Previous | Session 19 | Next
D.K. Lynch, R.W. Russell, R.J. Rudy (The Aerospace Corp.), S.J. Bus (U. Hawaii), R.D. Gehrz, N. Smith, C.E. Woodward (U. Minnesota), T.E. Harrison (New Mexico State University), T.R. Geballe, S. Fisher (Gemini Observatory), S. Eyres (U. Central Lancaster), A. Evans (U. Keele), J. Lyke (W. M. Keck Observatory)
We present a time-series of 0.8 - 5 micron spectra of V1187 Scorpii (Nova Scorpii 1004 #2) during the period Aug 8 to Sept 30 UT, 2004. Our spectra show the appearance, evolution and development of a wide range of lines that are diagnostic of the nova shell. On Aug 8th, we used CGS4/UKIRT to obtain a 1- 5 micron spectrum that revealed low excitation emission and broad hydrogen lines with structured profiles. On Aug 13, we began a series of observations with SpeX/IRTF that revealed a gradual and well-defined evolution of lines beginning with low excitation (essentially all H I lines) in mid August to a wealth of more highly excited lines including the coronal lines in mid Sept. Additional data were obtained with NIRSPEC/Keck. Concurrent with the H I lines, the spectra showed strong Lyman beta-fluoresced O I lines at 0.8446 and 1.1287 microns, and these lines remained strong throughout the period. At the end of August, the He I 1.0830 micron and 2.0581 micron lines strengthened and became the strongest lines in the spectrum. By Sept 16 the He II lines appeared quickly followed by [Ca IV] at 3.2058 microns. On Sept 22, the unidentified novae lines at 1.1900, 1.5545, 2.0996 microns) had increased significantly, and the coronal lines [S VIII] and [S IX] first appeared. On Sept 30th, the [Si VI] at 1.9641 microns and [Ca VIII] at 2.3205 microns appeared. At no time during this observation period was there any evidence of thermal emission from dust.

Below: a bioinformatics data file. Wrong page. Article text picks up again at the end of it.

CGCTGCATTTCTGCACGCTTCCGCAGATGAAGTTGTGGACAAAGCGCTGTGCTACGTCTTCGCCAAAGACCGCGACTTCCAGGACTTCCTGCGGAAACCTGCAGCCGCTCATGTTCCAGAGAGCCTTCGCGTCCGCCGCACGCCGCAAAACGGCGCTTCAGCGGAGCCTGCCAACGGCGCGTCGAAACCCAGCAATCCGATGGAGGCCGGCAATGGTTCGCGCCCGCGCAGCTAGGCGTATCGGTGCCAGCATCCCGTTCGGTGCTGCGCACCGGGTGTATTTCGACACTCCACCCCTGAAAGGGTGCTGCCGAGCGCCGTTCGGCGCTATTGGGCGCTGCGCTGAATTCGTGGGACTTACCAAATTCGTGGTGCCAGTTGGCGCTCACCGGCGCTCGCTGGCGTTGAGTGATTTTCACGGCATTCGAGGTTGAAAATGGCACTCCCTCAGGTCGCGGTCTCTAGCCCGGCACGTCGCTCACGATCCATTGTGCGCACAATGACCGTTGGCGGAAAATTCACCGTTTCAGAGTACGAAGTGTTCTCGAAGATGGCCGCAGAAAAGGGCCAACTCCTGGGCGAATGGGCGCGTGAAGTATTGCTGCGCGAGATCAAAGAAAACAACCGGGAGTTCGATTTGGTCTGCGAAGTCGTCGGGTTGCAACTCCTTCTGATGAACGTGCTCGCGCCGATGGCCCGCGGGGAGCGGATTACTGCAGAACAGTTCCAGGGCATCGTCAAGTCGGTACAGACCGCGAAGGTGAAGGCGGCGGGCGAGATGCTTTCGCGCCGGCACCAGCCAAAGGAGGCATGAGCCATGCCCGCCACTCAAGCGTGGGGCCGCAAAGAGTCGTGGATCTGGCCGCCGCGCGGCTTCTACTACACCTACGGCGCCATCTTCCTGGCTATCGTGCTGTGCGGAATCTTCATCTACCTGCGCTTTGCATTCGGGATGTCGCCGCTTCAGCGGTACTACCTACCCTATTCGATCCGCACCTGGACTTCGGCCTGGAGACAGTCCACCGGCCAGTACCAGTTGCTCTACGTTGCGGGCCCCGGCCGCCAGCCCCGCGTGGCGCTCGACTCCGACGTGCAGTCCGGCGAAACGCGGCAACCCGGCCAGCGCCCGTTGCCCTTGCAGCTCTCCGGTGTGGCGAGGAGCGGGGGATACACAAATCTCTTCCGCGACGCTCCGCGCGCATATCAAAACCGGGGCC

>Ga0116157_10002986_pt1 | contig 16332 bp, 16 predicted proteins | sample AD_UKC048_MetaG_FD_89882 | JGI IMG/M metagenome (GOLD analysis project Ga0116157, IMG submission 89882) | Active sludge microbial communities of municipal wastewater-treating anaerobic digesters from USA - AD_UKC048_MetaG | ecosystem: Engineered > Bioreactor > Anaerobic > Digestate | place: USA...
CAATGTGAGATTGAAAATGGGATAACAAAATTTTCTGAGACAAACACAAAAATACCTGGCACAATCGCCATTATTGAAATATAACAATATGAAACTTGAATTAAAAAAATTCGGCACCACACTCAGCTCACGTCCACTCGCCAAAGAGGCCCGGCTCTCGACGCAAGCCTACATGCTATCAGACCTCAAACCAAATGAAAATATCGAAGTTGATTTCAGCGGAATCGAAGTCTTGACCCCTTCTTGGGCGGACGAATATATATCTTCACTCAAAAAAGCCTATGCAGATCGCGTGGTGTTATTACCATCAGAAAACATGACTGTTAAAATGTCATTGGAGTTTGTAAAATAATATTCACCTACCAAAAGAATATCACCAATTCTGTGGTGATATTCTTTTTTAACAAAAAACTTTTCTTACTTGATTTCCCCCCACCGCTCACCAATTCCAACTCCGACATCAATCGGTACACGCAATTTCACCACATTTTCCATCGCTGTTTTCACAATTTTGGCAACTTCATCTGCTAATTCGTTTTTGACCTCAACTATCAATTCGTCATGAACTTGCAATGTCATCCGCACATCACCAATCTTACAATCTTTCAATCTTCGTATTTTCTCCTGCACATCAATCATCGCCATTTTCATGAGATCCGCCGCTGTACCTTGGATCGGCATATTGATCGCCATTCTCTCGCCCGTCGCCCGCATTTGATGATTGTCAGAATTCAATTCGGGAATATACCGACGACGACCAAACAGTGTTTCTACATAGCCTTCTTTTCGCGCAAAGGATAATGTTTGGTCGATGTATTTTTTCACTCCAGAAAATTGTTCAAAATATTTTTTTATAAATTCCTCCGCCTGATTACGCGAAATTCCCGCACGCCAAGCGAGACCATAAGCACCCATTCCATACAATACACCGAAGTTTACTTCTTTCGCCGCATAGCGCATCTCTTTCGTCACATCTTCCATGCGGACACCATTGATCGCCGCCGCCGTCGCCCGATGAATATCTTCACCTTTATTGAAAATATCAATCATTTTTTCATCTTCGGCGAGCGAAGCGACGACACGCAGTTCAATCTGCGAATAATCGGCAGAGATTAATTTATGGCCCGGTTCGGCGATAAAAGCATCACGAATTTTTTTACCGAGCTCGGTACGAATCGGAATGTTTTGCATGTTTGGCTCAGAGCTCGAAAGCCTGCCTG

The observations show classical nova development in the infrared with unprecedented time and spectral coverage. The unique time series began serendipitously using BASS at the IRTF (See poster by Russell et al.) and included collaborative observations with the IRTF, UKIRT, Gemini and Keck. The series was crowned by a Spitzer spectrum (See poster by Woodward et al.) on Sept 28th accompanied by near-simultaneous observations from the IRTF and Gemini. We are grateful to Alan Tokunaga of the IRTF for granting us telescope time on short notice and to Jean Rene Roy for granting us time on Gemini.
If you would like more information about this abstract, please follow the link to http://www.aero.org/remote-sensing/. This link was provided by the author. When you follow it, you will leave the Web site for this meeting; to return, you should use the Back comand on your browser.
Previous | Session 19 | Next
Bulletin of the American Astronomical Society, 36 5
© 2004. The American Astronomical Society.